Crocuswatch 2009 has begun; I am scanning my neighborhood park and other patches of earth for the first signs of yellow, white, or violet flowers. It’s warm and humid today, with forecasts predicting temperatures in the seventies, yet the weather this weekend is expected to be chilly again. That’s Imbolc-tide in my part of the world; if “spring” is what happens between Imbolc and Beltaine (as it is in my definition), then spring in Maryland is a series of short sharp shocks, fire and ice, snow and crocuses, wooing pigeons and slippery streets.

Lent is approaching, looming into my awareness because I am once again singing in a church choir. We have already begun to rehearse the austere, crisp-textured Tudor anthems which we pull out every year–“Hide Not Thou Thy Face from Us, O Lord” and “Call to Remembrance” and William Byrd’s tour de force “Bow Thine Ear, O Lord,” with its low E in the alto part and its ever-shifting repetitions of the phrase “desolate and void”. I have seen an etymology for the word “Lent” that connects it with “lengthen”; the days lengthen even though the cold deepens and the snows come, and the sunlight burns blindingly across iced-over ground. I have also read that the Lenten fast and the Mardi Gras consumption of pancakes came out of the realities of medieval life, that winter stores of food were running out just as the Church’s season of repentance and purification rolled around, that people fasted partly because they *had* to, until new milk, butter, herbs, and vegetables became available.

With the surge of energy that came to me at Imbolc came a fresh surge of insight and resolution: Yes, I really am a Druid. Back in late December I wrote decisively that I was finished with Druidry, that the path of AODA was not for me. Gentle readers, never believe me when I say I have renounced something or given it up. When I say that, you may be sure–even if I have forgotten–that I am on the verge of embracing something and committing to it in my life.

My good friend in AODA, Oakmouse, gave me a piece of advice (requested by me) that solved most if not indeed all of my problems with my Druid path: She reminded me that progressing through the degrees of the Order is not obligatory. If I don’t feel like working on Second Degree or starting a study group, I don’t have to. It’s perfectly all right to be a solitary First Degree, or even to remain just a Candidate, and progress on one’s own. And for all my occasional longings to be a ritual leader, a teacher, an Authority Figure, I think solitary work is my true calling.

I am a Druid of AODA. And a Buddhist, a Hermetic magician, a polytheist, a monist, a Neopagan, and even an Anglican. And a writer, musician, and friend of birds. I’ve resolved that for Lent, I’m giving up giving up things. I’m renouncing renunciation. The Druid hermit shack and webcam is back in business.

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Bird-related, and simultaneously heart-warming and weird!

Vodpod videos no longer available.

more about “My favorite combination!“, posted with vodpod
Thanks to the Birdchick for pointing this out!

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I am not a birder.  That is, I’m not what the uninitiated call a “birdwatcher”.  (I suppose it’s like the difference between “Trekker” and “Trekkie”, though I’m so old-skool that I do call myself a Trekkie.)  The birds I watch are the two who live in my home with me, and whatever other birds happen to be in my environment.  I pay close enough attention to know that birds in my urban environment include English sparrows, house finches, pigeons, mourning doves, mockingbirds, starlings, several kinds of gull (they come up the Chesapeake to our harbor), crows, bluejays, cardinals, migratory juncos, some other sparrows I haven’t been able to identify, and the occasional goldfinch and woodpecker.  That’s in a city, folks, and while I’m walking on foot.  Ducks live by the harbor, too.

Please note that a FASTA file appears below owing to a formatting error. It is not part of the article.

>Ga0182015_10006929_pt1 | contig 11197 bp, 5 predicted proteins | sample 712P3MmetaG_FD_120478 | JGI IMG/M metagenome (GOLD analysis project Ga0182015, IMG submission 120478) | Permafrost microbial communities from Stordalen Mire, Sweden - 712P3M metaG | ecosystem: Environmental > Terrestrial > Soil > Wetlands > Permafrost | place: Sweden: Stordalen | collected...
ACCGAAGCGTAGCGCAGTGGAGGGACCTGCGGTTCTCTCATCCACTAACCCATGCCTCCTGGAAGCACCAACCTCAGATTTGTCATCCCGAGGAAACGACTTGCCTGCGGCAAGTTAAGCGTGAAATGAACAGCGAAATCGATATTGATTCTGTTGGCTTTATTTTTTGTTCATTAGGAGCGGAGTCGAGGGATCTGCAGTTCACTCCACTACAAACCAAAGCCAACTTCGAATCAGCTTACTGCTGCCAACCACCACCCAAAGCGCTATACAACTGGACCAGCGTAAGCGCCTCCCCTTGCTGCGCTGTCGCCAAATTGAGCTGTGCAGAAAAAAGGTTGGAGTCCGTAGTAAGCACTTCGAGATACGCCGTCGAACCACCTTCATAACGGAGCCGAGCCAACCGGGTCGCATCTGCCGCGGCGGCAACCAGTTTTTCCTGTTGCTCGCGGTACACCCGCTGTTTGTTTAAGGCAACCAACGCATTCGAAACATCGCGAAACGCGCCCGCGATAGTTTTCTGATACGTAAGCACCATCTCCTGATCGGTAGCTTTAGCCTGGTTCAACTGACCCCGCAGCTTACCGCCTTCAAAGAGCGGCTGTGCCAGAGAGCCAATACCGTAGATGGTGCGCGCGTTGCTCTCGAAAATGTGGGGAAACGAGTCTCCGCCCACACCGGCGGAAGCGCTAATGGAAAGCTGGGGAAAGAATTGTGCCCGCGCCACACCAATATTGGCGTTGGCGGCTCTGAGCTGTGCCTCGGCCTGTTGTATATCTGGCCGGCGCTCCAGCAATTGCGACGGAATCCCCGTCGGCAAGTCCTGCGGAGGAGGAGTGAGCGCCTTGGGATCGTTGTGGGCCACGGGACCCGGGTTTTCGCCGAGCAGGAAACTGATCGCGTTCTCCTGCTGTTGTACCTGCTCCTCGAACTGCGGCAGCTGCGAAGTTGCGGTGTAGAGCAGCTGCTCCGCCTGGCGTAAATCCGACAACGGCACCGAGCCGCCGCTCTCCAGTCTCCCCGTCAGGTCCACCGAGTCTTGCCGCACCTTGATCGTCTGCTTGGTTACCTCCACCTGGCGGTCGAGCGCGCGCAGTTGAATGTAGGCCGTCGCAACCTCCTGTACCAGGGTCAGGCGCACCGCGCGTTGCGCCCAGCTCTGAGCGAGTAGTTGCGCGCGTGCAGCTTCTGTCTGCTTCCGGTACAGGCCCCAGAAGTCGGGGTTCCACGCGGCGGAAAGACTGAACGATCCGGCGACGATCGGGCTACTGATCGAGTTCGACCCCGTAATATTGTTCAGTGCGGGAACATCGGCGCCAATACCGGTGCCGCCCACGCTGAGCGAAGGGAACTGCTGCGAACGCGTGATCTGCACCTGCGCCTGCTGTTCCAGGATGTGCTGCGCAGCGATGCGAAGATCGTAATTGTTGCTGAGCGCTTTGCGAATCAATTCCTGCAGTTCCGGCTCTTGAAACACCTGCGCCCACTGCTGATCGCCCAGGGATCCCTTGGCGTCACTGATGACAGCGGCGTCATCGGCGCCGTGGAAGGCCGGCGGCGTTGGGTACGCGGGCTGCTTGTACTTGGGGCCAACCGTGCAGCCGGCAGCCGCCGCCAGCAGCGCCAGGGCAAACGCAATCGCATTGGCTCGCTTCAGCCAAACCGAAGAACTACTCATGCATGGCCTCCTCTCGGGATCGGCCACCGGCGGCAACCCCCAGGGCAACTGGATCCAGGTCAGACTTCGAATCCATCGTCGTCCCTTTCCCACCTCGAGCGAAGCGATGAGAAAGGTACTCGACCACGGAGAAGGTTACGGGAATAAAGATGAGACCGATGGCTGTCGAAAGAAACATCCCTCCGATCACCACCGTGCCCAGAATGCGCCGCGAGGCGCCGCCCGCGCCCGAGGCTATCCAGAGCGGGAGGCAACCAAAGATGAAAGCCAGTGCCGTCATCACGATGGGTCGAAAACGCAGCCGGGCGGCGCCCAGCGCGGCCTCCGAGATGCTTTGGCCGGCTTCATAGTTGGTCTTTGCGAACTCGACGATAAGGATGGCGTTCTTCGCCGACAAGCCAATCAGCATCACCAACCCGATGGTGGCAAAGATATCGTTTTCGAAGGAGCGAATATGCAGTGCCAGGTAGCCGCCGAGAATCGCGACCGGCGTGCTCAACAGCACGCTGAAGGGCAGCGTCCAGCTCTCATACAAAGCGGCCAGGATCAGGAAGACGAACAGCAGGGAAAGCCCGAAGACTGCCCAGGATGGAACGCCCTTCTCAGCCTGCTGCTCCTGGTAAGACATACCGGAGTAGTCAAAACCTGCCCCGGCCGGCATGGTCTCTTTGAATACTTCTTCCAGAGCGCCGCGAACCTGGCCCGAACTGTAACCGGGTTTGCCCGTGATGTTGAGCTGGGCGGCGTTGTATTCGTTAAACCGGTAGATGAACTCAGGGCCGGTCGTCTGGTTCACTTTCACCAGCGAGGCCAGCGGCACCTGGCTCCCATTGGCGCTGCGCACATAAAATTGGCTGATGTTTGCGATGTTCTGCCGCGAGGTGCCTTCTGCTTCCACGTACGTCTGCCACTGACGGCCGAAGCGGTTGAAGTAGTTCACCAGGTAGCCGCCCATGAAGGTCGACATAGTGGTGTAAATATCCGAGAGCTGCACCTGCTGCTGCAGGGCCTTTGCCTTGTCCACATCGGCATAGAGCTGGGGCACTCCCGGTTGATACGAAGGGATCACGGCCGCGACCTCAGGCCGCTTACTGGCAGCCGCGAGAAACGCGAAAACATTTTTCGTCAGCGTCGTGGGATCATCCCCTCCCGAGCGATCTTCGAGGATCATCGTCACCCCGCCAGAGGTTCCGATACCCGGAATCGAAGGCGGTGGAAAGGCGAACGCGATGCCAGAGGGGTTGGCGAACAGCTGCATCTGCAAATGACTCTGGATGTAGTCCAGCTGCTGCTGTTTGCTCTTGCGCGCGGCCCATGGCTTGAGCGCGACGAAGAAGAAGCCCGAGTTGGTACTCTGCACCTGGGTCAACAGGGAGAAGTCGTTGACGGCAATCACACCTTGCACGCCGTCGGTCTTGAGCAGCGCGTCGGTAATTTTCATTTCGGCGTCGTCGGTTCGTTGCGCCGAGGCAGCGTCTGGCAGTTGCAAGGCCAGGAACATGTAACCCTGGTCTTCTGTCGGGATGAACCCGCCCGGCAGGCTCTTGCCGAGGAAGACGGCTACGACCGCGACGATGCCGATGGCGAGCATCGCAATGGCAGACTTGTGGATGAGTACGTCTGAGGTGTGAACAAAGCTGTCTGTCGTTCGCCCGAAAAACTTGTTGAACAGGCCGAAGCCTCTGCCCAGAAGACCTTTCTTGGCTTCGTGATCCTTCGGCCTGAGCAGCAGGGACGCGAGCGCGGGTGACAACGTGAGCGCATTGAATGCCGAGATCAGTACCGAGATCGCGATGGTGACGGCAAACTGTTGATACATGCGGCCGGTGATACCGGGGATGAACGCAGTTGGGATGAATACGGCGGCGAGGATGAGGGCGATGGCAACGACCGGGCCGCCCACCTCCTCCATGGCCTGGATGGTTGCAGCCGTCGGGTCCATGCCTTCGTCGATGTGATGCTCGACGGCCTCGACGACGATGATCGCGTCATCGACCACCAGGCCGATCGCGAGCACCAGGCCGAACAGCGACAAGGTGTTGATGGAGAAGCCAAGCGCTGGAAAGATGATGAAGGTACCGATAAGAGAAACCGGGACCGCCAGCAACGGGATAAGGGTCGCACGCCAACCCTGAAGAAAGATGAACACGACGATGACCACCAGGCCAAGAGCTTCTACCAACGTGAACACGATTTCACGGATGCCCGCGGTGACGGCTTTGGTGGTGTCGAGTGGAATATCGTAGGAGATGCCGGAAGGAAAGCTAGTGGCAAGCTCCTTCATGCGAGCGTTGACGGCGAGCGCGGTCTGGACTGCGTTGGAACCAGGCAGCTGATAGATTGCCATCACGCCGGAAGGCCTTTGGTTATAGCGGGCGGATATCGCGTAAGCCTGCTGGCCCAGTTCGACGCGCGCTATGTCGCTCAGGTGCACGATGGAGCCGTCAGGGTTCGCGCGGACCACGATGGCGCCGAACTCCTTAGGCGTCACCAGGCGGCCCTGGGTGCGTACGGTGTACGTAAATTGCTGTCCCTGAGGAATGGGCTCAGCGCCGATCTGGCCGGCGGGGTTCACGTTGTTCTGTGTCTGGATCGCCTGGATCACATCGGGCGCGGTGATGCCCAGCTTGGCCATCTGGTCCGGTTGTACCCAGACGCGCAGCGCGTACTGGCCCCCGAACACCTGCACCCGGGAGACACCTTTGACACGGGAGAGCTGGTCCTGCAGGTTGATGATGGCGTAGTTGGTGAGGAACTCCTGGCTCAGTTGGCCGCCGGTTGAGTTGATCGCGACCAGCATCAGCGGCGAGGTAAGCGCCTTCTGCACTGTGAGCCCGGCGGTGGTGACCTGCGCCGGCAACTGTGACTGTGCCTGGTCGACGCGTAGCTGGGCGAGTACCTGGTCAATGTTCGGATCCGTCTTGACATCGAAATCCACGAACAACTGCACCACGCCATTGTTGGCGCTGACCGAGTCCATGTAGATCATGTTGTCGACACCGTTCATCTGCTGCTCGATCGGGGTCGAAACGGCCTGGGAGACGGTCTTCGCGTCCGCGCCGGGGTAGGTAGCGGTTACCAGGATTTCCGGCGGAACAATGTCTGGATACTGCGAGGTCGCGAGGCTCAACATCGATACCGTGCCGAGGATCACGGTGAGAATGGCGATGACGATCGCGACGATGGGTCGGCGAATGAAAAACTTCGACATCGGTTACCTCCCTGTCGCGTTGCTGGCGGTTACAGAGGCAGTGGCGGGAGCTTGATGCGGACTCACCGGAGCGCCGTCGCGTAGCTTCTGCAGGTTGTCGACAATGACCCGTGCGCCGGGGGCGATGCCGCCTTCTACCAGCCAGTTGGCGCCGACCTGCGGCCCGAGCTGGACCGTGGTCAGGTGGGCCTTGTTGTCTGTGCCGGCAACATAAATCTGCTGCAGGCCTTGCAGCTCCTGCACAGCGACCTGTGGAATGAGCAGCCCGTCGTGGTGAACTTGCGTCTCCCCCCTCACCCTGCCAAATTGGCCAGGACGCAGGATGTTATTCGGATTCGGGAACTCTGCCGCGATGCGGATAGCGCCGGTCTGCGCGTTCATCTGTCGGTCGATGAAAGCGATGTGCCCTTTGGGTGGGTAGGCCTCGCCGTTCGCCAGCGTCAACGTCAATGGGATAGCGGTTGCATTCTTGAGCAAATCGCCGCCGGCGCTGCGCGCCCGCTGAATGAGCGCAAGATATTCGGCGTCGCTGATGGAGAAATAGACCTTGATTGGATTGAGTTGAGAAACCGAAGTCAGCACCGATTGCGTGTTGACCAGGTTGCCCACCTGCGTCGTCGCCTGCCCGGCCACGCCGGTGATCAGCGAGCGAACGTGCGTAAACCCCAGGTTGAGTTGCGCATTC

I know those birds by sight and sound, plumage and silhouette, but I don’t go out into rural areas to see birds, or take trips out of state to meet other birders and go out with my camera or field glasses to see them in detail.  I do, however, read the blogs of some wonderful people who do.

Sharon Stiteler, the Birdchick, provides wonderful close-up photos and short videos of birds.  Whether it’s a wild-haired osprey thinking about building a nest or a fierce-looking great-tailed grackle thinking about its gracklehood, her pics are wonderful.  She also maintains the Disapproving Rabbits blog for her bun, Cinnamon (ha, is pun).

Susan K. Williams Gets Native with bird rescue, Earl the female turkey vulture, censored cleavage, and all sorts of wacky adventures.  I would like to learn how to hold raptors on my arm the way she does.

Julie Zickefoose, aka The Zick, provides some spectacular photos and posts on nature awareness, demonstrating how to hike in the woods, teach your kids to examine potentially icky or interesting things gently and wisely, watch a monarch caterpillar change into a butterfly, and just generally Pay Attention to Life.  Plus, her blog has a fabulous guest star: Chet Baker the Boston Terrier, a dog of great personality who holds his own against many interesting bird pictures.

Bill Thompson at Bill of the Birds, travels far and wide in search of new birds to share with his readers.  Recent trips to Brazil have yielded photos of birds who look like tiny jewelled miniatures of avians, but they are in fact alive and feathery.

All four of these folks enhance my practice of nature awareness and help me to pay closer, more respectful attention to the natural world that underlies and supports my urban life.  They provide me with enjoyable reading pretty much every day.